Projecting Temperature Climate Extremes at Regional to Urban Scales

The CELSIUS project aims to provide new climate change projections for Middle East/North Africa (MENA), including the eastern Mediterranean and Cyprus, at improved spatial precision and emphasis on temperature extremes and the warming over urban areas.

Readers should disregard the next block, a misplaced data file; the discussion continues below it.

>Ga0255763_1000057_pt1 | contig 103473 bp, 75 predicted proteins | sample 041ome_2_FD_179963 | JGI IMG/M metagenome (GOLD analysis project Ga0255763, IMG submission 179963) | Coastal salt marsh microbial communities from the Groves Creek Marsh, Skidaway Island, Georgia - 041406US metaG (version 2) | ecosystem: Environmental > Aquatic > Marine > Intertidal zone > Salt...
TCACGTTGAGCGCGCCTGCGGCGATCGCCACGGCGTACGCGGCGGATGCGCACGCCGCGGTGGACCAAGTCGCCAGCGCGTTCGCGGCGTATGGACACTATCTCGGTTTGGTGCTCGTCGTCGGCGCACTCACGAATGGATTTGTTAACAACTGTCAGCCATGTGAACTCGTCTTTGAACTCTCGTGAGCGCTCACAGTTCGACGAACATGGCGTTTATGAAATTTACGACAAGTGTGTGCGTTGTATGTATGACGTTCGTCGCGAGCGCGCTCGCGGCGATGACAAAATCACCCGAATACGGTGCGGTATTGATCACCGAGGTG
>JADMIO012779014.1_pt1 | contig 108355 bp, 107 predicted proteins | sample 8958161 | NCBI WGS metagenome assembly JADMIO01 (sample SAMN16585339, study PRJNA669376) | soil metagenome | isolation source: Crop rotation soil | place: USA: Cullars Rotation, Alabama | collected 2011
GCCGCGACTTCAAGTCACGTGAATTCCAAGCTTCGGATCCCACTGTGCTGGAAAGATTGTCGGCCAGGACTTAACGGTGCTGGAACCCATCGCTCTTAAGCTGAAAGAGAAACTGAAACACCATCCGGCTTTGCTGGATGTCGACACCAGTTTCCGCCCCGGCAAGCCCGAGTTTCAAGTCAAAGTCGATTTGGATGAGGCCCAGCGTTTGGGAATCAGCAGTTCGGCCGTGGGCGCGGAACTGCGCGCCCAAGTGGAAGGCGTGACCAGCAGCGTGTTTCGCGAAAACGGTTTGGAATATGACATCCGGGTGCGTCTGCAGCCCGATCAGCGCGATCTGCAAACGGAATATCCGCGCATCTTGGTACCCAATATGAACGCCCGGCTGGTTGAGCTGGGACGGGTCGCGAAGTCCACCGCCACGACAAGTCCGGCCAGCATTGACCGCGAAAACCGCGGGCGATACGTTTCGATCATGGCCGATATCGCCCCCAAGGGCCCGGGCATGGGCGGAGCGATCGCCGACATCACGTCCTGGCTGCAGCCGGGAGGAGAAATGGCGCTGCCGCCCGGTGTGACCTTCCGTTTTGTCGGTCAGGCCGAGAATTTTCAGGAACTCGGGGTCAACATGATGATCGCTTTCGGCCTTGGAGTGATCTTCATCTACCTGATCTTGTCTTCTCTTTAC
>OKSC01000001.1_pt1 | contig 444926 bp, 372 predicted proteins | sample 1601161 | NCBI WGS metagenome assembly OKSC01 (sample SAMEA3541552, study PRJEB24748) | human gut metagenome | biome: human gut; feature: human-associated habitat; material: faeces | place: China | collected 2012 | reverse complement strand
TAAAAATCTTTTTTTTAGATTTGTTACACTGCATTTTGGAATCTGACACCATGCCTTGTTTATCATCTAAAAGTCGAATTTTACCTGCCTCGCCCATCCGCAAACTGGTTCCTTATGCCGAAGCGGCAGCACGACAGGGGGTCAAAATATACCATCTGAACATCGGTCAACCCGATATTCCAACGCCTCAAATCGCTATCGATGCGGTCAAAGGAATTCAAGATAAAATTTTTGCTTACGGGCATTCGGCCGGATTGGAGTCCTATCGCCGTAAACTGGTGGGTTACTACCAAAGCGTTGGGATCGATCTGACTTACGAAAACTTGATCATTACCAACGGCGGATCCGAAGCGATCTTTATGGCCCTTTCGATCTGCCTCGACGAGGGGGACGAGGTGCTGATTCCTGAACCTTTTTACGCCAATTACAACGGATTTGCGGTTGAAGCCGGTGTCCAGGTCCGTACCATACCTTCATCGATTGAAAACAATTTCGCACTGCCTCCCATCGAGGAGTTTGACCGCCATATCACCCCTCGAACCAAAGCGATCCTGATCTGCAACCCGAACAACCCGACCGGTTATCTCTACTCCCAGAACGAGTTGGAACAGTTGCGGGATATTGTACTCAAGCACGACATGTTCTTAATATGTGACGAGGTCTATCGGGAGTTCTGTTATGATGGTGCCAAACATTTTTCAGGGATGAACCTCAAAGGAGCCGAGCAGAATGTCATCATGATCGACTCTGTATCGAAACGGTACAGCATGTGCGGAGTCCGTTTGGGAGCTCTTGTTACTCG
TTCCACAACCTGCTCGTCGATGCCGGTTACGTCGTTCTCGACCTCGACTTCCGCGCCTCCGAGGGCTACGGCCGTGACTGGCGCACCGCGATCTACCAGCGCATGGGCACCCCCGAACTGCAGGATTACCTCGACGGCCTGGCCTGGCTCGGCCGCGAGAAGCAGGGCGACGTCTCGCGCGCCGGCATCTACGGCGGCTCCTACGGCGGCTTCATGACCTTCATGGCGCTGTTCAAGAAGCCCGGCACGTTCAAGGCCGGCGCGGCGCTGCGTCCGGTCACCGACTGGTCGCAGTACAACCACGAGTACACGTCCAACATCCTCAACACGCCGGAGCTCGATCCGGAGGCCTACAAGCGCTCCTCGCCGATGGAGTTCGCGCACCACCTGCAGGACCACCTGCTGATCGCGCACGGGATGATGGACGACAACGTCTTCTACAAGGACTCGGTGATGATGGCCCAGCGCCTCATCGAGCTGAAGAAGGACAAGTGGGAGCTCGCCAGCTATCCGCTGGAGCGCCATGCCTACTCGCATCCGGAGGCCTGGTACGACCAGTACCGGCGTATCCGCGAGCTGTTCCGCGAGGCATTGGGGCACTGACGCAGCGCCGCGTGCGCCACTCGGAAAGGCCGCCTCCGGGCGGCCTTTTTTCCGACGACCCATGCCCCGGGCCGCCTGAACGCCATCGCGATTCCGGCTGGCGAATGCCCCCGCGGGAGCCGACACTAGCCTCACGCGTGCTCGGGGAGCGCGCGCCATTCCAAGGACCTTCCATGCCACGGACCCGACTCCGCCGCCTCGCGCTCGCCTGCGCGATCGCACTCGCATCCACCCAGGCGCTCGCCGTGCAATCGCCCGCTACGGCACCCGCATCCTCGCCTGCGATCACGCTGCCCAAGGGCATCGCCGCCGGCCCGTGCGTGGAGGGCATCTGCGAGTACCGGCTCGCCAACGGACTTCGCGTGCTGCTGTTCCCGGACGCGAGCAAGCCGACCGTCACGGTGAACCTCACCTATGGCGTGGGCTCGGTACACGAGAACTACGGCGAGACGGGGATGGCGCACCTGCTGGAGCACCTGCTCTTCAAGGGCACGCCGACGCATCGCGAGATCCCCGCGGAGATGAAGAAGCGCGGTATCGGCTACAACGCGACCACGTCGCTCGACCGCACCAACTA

The WRF model was used as a regional climate model (RCM) to dynamically downscale, first, meteorological re-analyses from ECMWF in a series of multi-physics simulations over the MENA region. An optimal for this region WRF model configuration was obtained, by selecting the best performing (in comparison to observations) physical parametrisations set-up (with emphasis on the land surface and the boundary layer). This model set-up was used in multi-decadal simulations to downscale, to 24 km, for the recent past and the mid-21st century, climate fields from the CIMP5 global climate models forced by the RCP4.5 and RCP8.5 IPCC emissions scenarios (spefically, for 2, 3 and 4 degree Celsius global warming levels). The boundary conditions from the CCSM4 global climate model were selected among those CIMP5 models that represent more realistically temperature extremes during the recent past and predict the strongest heat extremes for the future. Another nested downscaling with the WRF followed, down to 16 km over the MENA region and down to 4 km over the eastern Mediterranean/Middle East (EMME) sub-region, with the bulk urban parameterization, in order take into account, at some degree, the urban heat island effect. The modelled urban heating was analysed for selected cities around the region (including Nicosia and Limassol for Cyprus) and especially in the context of humid heat conditions approaching the dangerous (30 Degrees Celsius) and intolerable (35 degrees Celsius) for humans levels of the wet-bulb temperature (an indicator of both warm and humid conditions).